Human Services and Disaster Displacement
A discussion on disaster displacement and the human services needs of people displaced by disasters.
Disaster displacement is the involuntary movement of residents from their homes and community because of a natural disaster. There are approximately 1 million new disaster displacements in the United States every year that often leave people with critical human services needs.
The Office of Planning, Research and Evaluation (OPRE), the Office of Human Services Emergency Preparedness and Response (OHSEPR), and Mathematica presented findings from the upcoming report, Human Service Needs and Disaster Displacement, including:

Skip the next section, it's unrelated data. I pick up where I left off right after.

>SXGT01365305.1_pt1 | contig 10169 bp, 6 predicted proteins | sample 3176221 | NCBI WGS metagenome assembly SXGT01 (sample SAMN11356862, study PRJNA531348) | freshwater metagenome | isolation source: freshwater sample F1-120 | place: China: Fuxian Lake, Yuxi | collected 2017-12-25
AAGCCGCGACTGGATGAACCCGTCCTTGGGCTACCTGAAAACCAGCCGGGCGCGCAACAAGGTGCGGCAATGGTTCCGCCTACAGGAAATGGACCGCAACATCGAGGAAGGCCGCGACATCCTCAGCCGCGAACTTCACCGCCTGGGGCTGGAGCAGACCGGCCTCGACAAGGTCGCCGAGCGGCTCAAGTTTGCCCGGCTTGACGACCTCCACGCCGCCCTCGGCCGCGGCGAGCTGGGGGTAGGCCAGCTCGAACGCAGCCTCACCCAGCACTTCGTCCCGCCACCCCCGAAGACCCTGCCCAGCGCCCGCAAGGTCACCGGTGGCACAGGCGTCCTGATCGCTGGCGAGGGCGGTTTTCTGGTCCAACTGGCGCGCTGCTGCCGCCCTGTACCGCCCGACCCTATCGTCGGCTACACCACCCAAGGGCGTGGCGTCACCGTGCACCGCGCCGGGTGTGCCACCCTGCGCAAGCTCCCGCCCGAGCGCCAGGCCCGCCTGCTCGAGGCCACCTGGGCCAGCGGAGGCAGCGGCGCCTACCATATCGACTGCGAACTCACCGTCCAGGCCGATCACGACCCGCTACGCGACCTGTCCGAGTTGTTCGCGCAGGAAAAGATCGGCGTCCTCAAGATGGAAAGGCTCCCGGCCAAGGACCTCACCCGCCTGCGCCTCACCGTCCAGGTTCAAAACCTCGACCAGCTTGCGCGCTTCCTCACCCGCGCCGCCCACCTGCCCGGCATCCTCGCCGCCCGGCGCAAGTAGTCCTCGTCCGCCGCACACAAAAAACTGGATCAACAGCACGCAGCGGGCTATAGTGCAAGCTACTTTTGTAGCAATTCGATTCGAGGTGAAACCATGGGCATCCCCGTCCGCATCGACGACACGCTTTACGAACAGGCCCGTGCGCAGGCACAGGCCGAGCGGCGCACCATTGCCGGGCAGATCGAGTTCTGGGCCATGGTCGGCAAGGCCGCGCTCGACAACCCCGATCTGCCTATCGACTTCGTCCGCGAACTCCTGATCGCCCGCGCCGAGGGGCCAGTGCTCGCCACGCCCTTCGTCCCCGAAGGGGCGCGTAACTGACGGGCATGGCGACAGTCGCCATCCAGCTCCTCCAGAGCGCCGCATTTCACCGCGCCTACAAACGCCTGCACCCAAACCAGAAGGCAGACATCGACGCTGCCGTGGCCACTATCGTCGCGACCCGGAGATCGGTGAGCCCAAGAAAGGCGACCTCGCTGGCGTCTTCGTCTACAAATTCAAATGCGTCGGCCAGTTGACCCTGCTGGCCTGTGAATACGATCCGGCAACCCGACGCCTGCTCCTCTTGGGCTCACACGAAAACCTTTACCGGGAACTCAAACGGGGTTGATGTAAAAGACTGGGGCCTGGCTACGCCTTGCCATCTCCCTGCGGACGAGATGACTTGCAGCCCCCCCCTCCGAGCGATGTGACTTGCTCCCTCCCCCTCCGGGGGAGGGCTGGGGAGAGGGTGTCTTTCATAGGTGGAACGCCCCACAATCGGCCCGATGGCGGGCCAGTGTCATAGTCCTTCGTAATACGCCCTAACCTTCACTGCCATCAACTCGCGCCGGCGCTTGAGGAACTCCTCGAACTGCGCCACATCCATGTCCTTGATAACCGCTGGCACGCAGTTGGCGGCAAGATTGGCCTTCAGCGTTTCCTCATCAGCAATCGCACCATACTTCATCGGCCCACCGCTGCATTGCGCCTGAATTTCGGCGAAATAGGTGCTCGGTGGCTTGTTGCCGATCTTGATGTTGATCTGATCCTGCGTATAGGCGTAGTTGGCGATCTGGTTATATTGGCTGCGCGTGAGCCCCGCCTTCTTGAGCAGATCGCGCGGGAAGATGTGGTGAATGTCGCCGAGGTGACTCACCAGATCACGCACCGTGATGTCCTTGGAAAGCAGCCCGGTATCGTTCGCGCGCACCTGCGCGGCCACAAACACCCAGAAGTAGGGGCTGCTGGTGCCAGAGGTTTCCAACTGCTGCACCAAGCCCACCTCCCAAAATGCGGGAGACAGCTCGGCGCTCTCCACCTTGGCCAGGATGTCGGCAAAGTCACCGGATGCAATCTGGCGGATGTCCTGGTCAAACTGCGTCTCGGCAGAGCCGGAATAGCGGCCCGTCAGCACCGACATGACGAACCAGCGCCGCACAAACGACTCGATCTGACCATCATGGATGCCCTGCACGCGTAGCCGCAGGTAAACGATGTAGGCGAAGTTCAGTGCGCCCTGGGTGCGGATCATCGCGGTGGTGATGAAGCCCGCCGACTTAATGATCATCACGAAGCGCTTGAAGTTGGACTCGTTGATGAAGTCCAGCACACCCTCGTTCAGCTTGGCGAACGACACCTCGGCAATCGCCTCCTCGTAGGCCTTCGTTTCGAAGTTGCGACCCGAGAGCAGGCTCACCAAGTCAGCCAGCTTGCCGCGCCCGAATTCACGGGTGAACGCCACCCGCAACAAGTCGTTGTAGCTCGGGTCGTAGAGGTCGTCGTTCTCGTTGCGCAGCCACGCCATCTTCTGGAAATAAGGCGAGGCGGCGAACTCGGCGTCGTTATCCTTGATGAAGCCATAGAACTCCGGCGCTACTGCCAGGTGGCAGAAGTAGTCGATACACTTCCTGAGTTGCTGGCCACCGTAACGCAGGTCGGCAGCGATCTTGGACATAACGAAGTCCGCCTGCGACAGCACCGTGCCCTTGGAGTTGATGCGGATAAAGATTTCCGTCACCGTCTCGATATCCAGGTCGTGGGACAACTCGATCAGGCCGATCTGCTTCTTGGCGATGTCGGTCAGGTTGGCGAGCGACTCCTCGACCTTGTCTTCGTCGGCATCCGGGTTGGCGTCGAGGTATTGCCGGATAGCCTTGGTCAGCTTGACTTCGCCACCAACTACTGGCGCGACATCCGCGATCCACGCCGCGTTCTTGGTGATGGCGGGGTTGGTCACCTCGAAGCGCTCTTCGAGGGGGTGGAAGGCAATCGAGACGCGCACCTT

- Defining disaster displacement
- What disaster displacement looks like in the US and who is most affected by it
- What the human services needs are of people displaced by disaster
- How human services are delivered to people displaced by disasters
- What the outcomes are for people and communities affected by disaster displacement
- Recommendations for addressing disaster displacement
There was also a conversation and Q&A with experts in disaster planning, human services, and disaster research who shared their insights and discuss potential applications or implications for practitioners in the field.
- Natalie Grant, Director, Office of Human Services Emergency Preparedness and Response (OHSEPR)
- David Abramson, Director, Population Impact, Recovery and Resilience program, New York University School of Public Health
- Maria Caridad "Cari" Palerm, Regional Relocation Specialist at U.S. Department of Housing and Urban Development (HUD)